These criteria aren’t easily applied to intangible assets created by entities for internal use, like internally used software. Regrettably, IAS 38 doesn’t offer specific guidance for such intangible assets. A notable exception relates to website costs covered by SIC-32, which might provide analogies for other intangible assets generated for internal purposes. Generally, the planning phase should be treated as the research phase under IAS 38 and expensed in P/L.

Website costs

The SIC-32 Interpretation ‘Website Costs’ offers specific guidance on expenditure related to an internally generated website. This interpretation links the typical phases of website development to the IAS 38’s classification into research and development phases. It also provides a helpful illustrative example.

Internally generated goodwill, brands, customer lists and similar items

Internally generated goodwill, brands, customer lists, and similar items cannot be recognised as assets because expenditure on them can’t be differentiated from the cost of developing the business as a whole (IAS 38.48-50, 63-64).

Cost of internally generated intangible assets

The cost of an internally generated intangible asset includes expenditure incurred from the date all the criteria for recognising the intangible asset are met, including distinguishing between research and development costs (IAS 38.65). As mentioned earlier, most requirements relating to elements of cost for a separately acquired intangible asset mirror those in IAS 16.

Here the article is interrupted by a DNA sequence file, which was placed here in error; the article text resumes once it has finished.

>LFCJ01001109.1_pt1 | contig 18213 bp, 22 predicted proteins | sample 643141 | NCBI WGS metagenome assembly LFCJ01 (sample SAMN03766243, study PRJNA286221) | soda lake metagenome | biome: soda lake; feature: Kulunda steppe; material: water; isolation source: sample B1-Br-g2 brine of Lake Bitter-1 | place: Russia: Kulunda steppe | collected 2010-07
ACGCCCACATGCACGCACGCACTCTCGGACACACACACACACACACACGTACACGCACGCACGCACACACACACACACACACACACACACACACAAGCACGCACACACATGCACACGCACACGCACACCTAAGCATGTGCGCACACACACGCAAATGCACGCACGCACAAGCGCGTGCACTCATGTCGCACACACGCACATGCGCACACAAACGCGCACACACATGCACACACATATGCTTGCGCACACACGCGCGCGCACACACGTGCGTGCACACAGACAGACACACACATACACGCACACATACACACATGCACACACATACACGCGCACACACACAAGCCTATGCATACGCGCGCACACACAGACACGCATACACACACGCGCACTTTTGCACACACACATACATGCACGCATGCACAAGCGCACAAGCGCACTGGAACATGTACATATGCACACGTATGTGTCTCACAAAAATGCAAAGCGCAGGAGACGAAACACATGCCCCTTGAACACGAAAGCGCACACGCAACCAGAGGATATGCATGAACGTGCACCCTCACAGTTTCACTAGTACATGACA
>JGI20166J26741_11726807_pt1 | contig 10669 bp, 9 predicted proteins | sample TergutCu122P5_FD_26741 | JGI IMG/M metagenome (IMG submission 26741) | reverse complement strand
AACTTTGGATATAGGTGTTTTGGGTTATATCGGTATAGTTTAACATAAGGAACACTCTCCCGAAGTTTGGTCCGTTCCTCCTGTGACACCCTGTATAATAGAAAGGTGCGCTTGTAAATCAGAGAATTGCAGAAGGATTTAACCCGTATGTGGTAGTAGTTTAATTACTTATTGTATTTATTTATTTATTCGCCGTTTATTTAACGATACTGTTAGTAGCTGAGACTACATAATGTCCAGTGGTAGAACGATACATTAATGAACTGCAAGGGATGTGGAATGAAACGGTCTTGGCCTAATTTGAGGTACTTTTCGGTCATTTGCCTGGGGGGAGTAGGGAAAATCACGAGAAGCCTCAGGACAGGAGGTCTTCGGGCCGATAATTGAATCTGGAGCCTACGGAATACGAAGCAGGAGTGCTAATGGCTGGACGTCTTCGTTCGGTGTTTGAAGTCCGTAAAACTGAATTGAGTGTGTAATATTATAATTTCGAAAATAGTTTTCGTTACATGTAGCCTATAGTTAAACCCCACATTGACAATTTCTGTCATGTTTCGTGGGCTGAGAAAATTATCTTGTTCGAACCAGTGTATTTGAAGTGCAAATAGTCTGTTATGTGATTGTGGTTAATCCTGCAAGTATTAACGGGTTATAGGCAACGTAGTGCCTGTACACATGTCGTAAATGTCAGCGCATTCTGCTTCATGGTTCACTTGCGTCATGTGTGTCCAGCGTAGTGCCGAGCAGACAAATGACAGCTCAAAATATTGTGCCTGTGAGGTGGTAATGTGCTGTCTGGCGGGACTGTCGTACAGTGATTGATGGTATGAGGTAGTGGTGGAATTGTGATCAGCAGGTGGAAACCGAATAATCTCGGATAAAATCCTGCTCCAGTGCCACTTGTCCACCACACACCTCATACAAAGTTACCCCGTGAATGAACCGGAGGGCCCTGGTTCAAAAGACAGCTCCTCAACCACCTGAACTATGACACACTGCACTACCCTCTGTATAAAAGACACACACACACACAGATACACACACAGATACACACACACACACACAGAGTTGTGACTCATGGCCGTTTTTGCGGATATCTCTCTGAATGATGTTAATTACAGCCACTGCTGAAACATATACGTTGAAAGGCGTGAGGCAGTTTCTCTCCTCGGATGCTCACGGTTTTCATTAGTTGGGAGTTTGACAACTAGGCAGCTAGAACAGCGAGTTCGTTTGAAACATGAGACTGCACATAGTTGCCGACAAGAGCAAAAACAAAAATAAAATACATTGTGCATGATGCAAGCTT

Expenditure on an intangible item initially recognised as an expense in P/L cannot be recognised as part of the cost of an intangible asset at a later date (IAS 38.71). Such a transfer from P/L to assets would indicate a correction of error and should be accounted for under IAS 8.

Recognition as an expense

When an expenditure on an intangible item fails to meet the recognition criteria set out in IAS 38, it should be recognised as an expense in P/L as it is incurred, unless it is part of goodwill recognised under IFRS 3 (IAS 38.68). To put it differently, such expenses cannot be distributed over time in P/L even if they are intended to yield future economic benefits to the entity. IAS 38.69 provides examples of expenditures that are expensed in P/L as incurred:

  • Start-up activities.
  • Training activities.
  • Advertising and promotion.
  • Relocating or reorganising part or all of an entity.

An expense is recognised when goods or services are received, or as IAS 38.69A precisely articulates, when the entity obtains the right to access those goods or services, not when the entity utilises them to deliver another service, for example, to deliver an advertisement to customers.

More about IAS 38

See other pages relating to IAS 38:

IAS 38 Intangible Assets: Scope, Definitions and Disclosure
IAS 16 and IAS 38: Depreciation and Amortisation of Property, Plant and Equipment and Intangible Assets
IAS 16 and IAS 38: Revaluation Model for Property Plant and Equipment and Intangible Assets